I did manage to secure a short outboard
100) which I thought was sufficient as the previous owner told me he used a short shaft to move it, but I found nearly too late that it didn't quite reach deep enough in the water
with the way the kicker
was mounted and how little the boat displaced at the time. It still has no inboard, no tanks
, no electrical
, not much of an interior
at all honestly. At the time it was basically just a hull
with a mast
So I spent all night loading her up with about a ton of roofing shingles we had lying around as additional ballast. It was a long night, but we finally displaced enough to get the outboard's cavitation plate underwater and had a grand time motoring/motorsailing to our home port. Until the old Honda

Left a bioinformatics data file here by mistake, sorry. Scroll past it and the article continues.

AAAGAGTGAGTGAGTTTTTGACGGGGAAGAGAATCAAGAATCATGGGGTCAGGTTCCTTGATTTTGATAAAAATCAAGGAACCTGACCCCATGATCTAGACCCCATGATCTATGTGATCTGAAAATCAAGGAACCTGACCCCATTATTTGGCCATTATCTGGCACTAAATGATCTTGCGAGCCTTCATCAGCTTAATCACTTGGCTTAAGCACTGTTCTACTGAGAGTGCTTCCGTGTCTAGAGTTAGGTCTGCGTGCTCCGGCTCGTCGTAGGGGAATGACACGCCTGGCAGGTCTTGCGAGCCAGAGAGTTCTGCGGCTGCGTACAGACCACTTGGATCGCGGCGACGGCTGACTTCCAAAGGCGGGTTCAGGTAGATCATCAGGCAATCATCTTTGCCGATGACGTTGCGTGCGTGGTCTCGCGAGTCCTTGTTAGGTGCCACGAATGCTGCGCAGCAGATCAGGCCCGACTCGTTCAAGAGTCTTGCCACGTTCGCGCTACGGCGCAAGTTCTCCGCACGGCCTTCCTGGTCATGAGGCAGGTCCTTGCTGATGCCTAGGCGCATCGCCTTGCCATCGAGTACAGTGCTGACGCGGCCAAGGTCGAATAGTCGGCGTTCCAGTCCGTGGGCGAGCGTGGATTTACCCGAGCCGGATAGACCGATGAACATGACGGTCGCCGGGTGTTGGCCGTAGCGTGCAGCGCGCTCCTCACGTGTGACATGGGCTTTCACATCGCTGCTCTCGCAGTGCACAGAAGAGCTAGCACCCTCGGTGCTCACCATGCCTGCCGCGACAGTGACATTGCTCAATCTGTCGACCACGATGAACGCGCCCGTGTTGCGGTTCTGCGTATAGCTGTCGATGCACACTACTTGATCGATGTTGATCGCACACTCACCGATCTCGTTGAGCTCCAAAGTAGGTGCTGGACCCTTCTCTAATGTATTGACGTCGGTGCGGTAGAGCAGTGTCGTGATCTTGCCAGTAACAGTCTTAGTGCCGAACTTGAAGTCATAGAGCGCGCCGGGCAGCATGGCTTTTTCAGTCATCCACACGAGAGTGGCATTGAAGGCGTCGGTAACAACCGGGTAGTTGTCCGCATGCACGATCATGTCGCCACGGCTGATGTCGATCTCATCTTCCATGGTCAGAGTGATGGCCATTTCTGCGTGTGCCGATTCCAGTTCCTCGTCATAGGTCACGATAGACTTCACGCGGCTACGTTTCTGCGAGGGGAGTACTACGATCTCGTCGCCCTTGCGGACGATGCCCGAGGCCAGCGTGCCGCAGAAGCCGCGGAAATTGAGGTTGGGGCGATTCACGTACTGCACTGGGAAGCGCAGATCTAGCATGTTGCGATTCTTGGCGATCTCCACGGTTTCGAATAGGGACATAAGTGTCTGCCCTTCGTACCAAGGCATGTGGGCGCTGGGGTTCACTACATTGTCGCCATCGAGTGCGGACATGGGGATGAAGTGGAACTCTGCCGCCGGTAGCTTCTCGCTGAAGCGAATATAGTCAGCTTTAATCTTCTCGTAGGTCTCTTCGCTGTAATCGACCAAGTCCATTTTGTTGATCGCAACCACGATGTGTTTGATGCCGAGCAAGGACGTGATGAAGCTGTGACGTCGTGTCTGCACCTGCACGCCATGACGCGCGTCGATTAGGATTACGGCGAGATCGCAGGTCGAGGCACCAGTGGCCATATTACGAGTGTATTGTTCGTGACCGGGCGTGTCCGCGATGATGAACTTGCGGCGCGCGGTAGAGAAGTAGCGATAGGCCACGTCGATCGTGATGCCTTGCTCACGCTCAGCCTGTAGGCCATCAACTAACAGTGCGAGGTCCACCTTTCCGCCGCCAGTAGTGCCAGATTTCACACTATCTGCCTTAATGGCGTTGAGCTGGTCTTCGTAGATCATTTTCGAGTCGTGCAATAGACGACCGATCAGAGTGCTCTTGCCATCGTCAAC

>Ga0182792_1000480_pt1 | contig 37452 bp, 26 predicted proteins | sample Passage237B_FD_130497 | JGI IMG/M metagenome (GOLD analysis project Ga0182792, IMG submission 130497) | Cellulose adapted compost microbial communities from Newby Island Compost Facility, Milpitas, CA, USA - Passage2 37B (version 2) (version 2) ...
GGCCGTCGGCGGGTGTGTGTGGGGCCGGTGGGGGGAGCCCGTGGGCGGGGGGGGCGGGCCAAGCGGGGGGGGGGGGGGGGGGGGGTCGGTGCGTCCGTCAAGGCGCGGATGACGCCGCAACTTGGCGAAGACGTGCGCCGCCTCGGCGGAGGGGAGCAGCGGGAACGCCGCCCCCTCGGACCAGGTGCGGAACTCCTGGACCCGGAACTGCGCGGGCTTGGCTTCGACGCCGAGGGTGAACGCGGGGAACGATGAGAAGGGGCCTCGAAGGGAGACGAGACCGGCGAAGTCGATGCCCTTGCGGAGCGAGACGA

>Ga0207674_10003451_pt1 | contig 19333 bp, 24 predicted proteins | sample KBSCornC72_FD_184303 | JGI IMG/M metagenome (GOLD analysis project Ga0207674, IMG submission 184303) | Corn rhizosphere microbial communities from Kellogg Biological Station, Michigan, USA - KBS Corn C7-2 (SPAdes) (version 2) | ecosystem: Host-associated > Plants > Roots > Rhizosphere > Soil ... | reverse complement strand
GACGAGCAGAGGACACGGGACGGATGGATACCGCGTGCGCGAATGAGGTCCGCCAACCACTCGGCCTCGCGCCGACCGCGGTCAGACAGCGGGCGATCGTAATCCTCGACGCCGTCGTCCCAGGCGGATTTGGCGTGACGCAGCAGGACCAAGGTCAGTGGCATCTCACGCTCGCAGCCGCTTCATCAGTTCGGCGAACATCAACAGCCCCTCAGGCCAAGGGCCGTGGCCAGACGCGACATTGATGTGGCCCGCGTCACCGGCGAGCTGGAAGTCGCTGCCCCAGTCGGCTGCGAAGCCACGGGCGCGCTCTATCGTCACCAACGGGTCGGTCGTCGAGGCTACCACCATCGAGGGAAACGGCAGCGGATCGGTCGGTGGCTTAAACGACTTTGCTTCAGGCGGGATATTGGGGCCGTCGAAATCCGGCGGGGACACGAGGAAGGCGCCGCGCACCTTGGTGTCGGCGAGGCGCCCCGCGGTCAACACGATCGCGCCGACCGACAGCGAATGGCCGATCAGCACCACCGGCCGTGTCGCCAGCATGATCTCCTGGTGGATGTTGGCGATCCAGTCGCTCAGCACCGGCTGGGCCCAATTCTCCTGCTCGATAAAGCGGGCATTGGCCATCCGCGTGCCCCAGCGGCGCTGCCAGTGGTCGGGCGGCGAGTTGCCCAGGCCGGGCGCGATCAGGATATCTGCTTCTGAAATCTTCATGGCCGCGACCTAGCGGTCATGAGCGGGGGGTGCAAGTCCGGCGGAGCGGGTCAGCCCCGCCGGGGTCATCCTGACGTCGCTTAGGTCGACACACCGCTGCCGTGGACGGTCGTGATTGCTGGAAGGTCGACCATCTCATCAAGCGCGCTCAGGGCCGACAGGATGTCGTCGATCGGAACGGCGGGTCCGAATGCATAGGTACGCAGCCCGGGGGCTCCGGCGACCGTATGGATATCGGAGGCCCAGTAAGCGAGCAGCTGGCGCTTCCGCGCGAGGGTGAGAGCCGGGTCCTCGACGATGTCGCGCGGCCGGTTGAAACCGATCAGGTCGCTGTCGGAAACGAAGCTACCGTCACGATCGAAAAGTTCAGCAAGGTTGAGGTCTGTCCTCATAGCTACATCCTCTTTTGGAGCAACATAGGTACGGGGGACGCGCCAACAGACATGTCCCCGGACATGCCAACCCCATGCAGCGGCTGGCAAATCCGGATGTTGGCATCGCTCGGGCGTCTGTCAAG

blew up. Still got us to a port though, just under 2kt with no compression
. After an attempted repair and another short trip with nearly no power, I finally got a long shaft variant, same model but a few years younger, completely rebuilt it, and with that managed to finally make it home and later get her hauled out for the winter. Our fully rebuilt mid-80s Honda 4-stroke runs like a clock.
Also after about 100 nautical miles the boat hasn't taken on an ounce of water
... well except for about a gallon that came in through an above water line thru-hull in some chop. Needless to say, always check all the thru-hulls and check them all again, especially if the seller assures you they are all sealed. It did give me a bit of a scare in the middle of the Sound with no bilge pump
after the boat had been dry for so long before then.
Besides the fun long-winded story, the point of this thread is to compile as much information about the Miller fleet as possible. So far this is all the information I've been able to gather myself:
(At least three unknown vessels, possibly scrapped)
"S/V Marenneito" (#??) Scrapped Lynden, WA
Jeff graciously gave me the manual book with some info. As Jeff tells it, the last owner tried sailing it before fixing it. A known weakness with the deck